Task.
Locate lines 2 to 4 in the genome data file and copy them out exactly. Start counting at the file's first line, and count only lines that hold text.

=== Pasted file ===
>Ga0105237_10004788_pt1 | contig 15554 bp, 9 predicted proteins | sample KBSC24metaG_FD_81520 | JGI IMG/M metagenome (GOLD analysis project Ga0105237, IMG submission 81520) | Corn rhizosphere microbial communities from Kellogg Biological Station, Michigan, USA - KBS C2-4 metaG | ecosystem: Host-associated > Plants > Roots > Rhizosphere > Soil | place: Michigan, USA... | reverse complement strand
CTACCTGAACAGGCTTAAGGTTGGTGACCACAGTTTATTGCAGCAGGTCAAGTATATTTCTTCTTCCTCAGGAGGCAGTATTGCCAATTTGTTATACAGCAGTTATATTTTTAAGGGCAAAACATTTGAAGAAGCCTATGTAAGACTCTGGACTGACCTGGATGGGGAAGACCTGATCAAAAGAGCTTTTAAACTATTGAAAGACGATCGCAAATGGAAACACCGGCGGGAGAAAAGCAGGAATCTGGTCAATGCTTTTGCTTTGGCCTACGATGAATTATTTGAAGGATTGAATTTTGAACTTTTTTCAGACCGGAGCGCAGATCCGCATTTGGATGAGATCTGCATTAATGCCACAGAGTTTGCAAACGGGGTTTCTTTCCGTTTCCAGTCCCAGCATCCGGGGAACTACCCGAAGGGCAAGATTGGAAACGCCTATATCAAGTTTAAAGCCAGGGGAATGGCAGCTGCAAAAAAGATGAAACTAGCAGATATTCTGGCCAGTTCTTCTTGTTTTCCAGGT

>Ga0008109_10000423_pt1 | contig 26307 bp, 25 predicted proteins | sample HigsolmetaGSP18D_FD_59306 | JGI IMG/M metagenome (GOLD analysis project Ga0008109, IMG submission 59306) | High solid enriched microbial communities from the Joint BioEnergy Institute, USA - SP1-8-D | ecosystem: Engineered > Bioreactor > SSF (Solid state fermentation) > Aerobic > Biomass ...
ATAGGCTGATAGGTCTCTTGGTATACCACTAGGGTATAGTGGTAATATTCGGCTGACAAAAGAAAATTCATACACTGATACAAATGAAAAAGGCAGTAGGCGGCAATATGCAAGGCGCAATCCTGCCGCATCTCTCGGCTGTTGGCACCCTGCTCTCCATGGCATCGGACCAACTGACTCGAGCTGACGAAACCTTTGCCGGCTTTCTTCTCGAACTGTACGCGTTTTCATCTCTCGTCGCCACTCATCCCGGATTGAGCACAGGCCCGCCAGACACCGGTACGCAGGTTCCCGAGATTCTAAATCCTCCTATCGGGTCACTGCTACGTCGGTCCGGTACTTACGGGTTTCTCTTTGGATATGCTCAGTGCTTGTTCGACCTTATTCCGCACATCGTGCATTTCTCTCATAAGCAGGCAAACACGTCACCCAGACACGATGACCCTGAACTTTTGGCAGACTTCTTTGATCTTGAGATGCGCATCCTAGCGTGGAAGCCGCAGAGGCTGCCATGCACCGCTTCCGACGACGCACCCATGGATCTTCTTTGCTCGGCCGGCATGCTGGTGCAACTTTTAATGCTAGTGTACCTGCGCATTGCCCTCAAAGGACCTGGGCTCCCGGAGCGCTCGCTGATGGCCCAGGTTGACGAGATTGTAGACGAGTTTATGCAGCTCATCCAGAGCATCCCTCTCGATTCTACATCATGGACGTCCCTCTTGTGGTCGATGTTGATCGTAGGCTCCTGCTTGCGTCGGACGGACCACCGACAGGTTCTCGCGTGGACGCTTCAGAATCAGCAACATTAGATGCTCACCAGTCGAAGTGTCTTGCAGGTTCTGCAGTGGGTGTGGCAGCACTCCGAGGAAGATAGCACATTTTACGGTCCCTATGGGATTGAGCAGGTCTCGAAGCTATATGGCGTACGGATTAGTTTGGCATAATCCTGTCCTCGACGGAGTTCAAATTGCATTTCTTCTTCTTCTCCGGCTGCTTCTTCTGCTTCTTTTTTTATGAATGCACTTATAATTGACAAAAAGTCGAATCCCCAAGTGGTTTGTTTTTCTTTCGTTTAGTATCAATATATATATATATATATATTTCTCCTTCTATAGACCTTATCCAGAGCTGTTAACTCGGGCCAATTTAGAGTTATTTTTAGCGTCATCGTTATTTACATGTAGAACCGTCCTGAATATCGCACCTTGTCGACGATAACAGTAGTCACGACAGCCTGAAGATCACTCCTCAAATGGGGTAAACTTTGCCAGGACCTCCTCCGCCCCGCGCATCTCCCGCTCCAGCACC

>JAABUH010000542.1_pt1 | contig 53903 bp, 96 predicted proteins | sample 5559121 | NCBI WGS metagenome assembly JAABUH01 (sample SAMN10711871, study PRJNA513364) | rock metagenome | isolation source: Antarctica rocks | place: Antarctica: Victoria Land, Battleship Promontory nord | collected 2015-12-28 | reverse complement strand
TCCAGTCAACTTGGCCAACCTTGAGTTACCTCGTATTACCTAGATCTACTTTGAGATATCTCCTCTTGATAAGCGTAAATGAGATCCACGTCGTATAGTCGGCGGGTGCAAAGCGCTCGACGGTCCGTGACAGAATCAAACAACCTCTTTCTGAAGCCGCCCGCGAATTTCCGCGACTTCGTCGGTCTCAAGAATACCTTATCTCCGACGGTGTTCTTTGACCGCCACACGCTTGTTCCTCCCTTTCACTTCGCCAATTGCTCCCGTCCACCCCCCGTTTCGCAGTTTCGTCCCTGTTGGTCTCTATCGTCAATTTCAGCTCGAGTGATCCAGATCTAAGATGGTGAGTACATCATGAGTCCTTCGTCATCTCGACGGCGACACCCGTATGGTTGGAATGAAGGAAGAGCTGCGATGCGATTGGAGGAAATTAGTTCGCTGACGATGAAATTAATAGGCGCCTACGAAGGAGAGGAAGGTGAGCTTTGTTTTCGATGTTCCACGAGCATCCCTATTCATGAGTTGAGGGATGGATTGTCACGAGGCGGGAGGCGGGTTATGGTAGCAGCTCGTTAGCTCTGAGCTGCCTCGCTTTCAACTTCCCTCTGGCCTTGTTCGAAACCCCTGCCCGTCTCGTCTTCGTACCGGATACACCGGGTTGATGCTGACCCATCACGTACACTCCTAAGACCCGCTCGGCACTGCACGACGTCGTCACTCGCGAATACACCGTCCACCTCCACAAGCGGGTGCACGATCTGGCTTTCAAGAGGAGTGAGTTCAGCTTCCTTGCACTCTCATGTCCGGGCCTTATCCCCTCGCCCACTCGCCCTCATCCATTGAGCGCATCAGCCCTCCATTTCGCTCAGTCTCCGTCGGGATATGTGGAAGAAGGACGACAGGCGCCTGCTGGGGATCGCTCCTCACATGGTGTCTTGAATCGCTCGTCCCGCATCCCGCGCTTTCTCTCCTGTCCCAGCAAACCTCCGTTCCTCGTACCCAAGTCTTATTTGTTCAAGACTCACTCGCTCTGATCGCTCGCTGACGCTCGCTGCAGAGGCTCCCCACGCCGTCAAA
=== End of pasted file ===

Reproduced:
CTACCTGAACAGGCTTAAGGTTGGTGACCACAGTTTATTGCAGCAGGTCAAGTATATTTCTTCTTCCTCAGGAGGCAGTATTGCCAATTTGTTATACAGCAGTTATATTTTTAAGGGCAAAACATTTGAAGAAGCCTATGTAAGACTCTGGACTGACCTGGATGGGGAAGACCTGATCAAAAGAGCTTTTAAACTATTGAAAGACGATCGCAAATGGAAACACCGGCGGGAGAAAAGCAGGAATCTGGTCAATGCTTTTGCTTTGGCCTACGATGAATTATTTGAAGGATTGAATTTTGAACTTTTTTCAGACCGGAGCGCAGATCCGCATTTGGATGAGATCTGCATTAATGCCACAGAGTTTGCAAACGGGGTTTCTTTCCGTTTCCAGTCCCAGCATCCGGGGAACTACCCGAAGGGCAAGATTGGAAACGCCTATATCAAGTTTAAAGCCAGGGGAATGGCAGCTGCAAAAAAGATGAAACTAGCAGATATTCTGGCCAGTTCTTCTTGTTTTCCAGGT

>Ga0008109_10000423_pt1 | contig 26307 bp, 25 predicted proteins | sample HigsolmetaGSP18D_FD_59306 | JGI IMG/M metagenome (GOLD analysis project Ga0008109, IMG submission 59306) | High solid enriched microbial communities from the Joint BioEnergy Institute, USA - SP1-8-D | ecosystem: Engineered > Bioreactor > SSF (Solid state fermentation) > Aerobic > Biomass ...
ATAGGCTGATAGGTCTCTTGGTATACCACTAGGGTATAGTGGTAATATTCGGCTGACAAAAGAAAATTCATACACTGATACAAATGAAAAAGGCAGTAGGCGGCAATATGCAAGGCGCAATCCTGCCGCATCTCTCGGCTGTTGGCACCCTGCTCTCCATGGCATCGGACCAACTGACTCGAGCTGACGAAACCTTTGCCGGCTTTCTTCTCGAACTGTACGCGTTTTCATCTCTCGTCGCCACTCATCCCGGATTGAGCACAGGCCCGCCAGACACCGGTACGCAGGTTCCCGAGATTCTAAATCCTCCTATCGGGTCACTGCTACGTCGGTCCGGTACTTACGGGTTTCTCTTTGGATATGCTCAGTGCTTGTTCGACCTTATTCCGCACATCGTGCATTTCTCTCATAAGCAGGCAAACACGTCACCCAGACACGATGACCCTGAACTTTTGGCAGACTTCTTTGATCTTGAGATGCGCATCCTAGCGTGGAAGCCGCAGAGGCTGCCATGCACCGCTTCCGACGACGCACCCATGGATCTTCTTTGCTCGGCCGGCATGCTGGTGCAACTTTTAATGCTAGTGTACCTGCGCATTGCCCTCAAAGGACCTGGGCTCCCGGAGCGCTCGCTGATGGCCCAGGTTGACGAGATTGTAGACGAGTTTATGCAGCTCATCCAGAGCATCCCTCTCGATTCTACATCATGGACGTCCCTCTTGTGGTCGATGTTGATCGTAGGCTCCTGCTTGCGTCGGACGGACCACCGACAGGTTCTCGCGTGGACGCTTCAGAATCAGCAACATTAGATGCTCACCAGTCGAAGTGTCTTGCAGGTTCTGCAGTGGGTGTGGCAGCACTCCGAGGAAGATAGCACATTTTACGGTCCCTATGGGATTGAGCAGGTCTCGAAGCTATATGGCGTACGGATTAGTTTGGCATAATCCTGTCCTCGACGGAGTTCAAATTGCATTTCTTCTTCTTCTCCGGCTGCTTCTTCTGCTTCTTTTTTTATGAATGCACTTATAATTGACAAAAAGTCGAATCCCCAAGTGGTTTGTTTTTCTTTCGTTTAGTATCAATATATATATATATATATATTTCTCCTTCTATAGACCTTATCCAGAGCTGTTAACTCGGGCCAATTTAGAGTTATTTTTAGCGTCATCGTTATTTACATGTAGAACCGTCCTGAATATCGCACCTTGTCGACGATAACAGTAGTCACGACAGCCTGAAGATCACTCCTCAAATGGGGTAAACTTTGCCAGGACCTCCTCCGCCCCGCGCATCTCCCGCTCCAGCACC